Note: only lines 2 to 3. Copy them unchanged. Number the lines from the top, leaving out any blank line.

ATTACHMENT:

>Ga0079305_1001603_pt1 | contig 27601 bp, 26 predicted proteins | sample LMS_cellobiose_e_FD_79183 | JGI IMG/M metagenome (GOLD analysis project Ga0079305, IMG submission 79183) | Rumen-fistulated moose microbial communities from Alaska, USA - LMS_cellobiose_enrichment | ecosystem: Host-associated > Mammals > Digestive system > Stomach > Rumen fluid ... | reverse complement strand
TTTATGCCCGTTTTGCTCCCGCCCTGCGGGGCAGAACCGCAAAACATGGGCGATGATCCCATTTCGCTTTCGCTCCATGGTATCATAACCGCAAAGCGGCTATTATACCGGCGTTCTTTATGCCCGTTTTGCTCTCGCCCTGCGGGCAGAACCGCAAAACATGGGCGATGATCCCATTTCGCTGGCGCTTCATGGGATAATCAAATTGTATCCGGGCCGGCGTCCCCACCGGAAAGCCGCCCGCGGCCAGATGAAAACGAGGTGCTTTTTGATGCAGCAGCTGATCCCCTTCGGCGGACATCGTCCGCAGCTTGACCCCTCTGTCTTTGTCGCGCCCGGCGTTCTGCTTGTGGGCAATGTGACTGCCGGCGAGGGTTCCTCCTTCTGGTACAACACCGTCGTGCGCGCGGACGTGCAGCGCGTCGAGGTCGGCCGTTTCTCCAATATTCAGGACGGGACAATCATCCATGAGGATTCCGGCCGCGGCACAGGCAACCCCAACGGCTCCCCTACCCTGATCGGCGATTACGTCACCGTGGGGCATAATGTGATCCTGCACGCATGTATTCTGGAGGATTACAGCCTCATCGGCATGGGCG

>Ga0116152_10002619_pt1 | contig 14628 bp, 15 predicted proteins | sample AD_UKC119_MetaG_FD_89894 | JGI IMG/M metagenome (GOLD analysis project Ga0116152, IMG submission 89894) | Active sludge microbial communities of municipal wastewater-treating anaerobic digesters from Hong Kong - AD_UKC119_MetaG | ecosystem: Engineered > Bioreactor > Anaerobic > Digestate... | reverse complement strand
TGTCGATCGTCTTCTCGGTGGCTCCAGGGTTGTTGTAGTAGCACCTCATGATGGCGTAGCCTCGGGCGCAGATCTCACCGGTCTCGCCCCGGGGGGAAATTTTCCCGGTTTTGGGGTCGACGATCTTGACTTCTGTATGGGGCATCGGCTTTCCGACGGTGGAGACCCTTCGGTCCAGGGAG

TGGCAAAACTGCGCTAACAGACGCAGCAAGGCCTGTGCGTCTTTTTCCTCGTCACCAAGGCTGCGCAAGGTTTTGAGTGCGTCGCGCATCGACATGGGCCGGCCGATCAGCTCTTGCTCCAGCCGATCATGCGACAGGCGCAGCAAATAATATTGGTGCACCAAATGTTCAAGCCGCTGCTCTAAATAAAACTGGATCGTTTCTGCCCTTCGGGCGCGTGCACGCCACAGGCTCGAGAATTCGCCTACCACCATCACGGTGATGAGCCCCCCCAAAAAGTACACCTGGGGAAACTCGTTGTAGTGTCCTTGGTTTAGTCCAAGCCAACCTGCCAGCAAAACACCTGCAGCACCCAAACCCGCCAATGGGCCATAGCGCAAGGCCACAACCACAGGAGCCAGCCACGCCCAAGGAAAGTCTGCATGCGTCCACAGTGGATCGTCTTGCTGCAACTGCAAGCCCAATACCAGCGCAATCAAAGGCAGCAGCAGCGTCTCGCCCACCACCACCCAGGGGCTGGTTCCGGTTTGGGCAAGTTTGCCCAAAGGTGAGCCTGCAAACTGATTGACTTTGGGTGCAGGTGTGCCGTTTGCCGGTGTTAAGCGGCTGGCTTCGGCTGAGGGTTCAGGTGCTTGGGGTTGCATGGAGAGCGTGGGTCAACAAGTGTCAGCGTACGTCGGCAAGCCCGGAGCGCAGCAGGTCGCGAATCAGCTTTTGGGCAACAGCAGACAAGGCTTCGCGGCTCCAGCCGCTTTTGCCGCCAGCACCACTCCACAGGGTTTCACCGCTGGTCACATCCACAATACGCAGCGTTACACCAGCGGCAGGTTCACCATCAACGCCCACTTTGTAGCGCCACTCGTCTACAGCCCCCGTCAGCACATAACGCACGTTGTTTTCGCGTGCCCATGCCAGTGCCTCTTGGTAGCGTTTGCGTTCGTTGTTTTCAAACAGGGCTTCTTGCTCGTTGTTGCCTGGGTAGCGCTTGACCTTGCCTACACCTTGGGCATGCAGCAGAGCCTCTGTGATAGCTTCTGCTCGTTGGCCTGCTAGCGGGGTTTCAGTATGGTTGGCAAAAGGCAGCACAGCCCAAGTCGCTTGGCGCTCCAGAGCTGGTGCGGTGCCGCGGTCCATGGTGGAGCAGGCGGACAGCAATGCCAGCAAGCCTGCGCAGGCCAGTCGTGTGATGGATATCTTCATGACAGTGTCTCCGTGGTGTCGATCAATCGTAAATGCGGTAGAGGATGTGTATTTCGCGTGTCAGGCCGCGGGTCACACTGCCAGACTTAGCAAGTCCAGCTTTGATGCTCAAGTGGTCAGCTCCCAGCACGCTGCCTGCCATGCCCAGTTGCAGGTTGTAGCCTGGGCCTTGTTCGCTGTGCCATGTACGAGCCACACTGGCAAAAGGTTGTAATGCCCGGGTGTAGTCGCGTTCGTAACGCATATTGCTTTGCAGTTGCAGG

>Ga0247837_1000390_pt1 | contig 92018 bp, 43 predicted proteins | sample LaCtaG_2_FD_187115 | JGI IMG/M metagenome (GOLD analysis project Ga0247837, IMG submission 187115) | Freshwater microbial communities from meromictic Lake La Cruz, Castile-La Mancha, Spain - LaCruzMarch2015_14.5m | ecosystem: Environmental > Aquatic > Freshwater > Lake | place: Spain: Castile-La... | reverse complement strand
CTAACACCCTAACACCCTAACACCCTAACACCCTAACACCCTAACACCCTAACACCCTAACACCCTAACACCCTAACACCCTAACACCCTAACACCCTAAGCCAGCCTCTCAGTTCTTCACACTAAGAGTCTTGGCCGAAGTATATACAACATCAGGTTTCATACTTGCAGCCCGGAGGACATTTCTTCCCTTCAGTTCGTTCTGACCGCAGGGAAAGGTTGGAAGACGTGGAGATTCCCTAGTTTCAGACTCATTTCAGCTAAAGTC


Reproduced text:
TTTATGCCCGTTTTGCTCCCGCCCTGCGGGGCAGAACCGCAAAACATGGGCGATGATCCCATTTCGCTTTCGCTCCATGGTATCATAACCGCAAAGCGGCTATTATACCGGCGTTCTTTATGCCCGTTTTGCTCTCGCCCTGCGGGCAGAACCGCAAAACATGGGCGATGATCCCATTTCGCTGGCGCTTCATGGGATAATCAAATTGTATCCGGGCCGGCGTCCCCACCGGAAAGCCGCCCGCGGCCAGATGAAAACGAGGTGCTTTTTGATGCAGCAGCTGATCCCCTTCGGCGGACATCGTCCGCAGCTTGACCCCTCTGTCTTTGTCGCGCCCGGCGTTCTGCTTGTGGGCAATGTGACTGCCGGCGAGGGTTCCTCCTTCTGGTACAACACCGTCGTGCGCGCGGACGTGCAGCGCGTCGAGGTCGGCCGTTTCTCCAATATTCAGGACGGGACAATCATCCATGAGGATTCCGGCCGCGGCACAGGCAACCCCAACGGCTCCCCTACCCTGATCGGCGATTACGTCACCGTGGGGCATAATGTGATCCTGCACGCATGTATTCTGGAGGATTACAGCCTCATCGGCATGGGCG

>Ga0116152_10002619_pt1 | contig 14628 bp, 15 predicted proteins | sample AD_UKC119_MetaG_FD_89894 | JGI IMG/M metagenome (GOLD analysis project Ga0116152, IMG submission 89894) | Active sludge microbial communities of municipal wastewater-treating anaerobic digesters from Hong Kong - AD_UKC119_MetaG | ecosystem: Engineered > Bioreactor > Anaerobic > Digestate... | reverse complement strand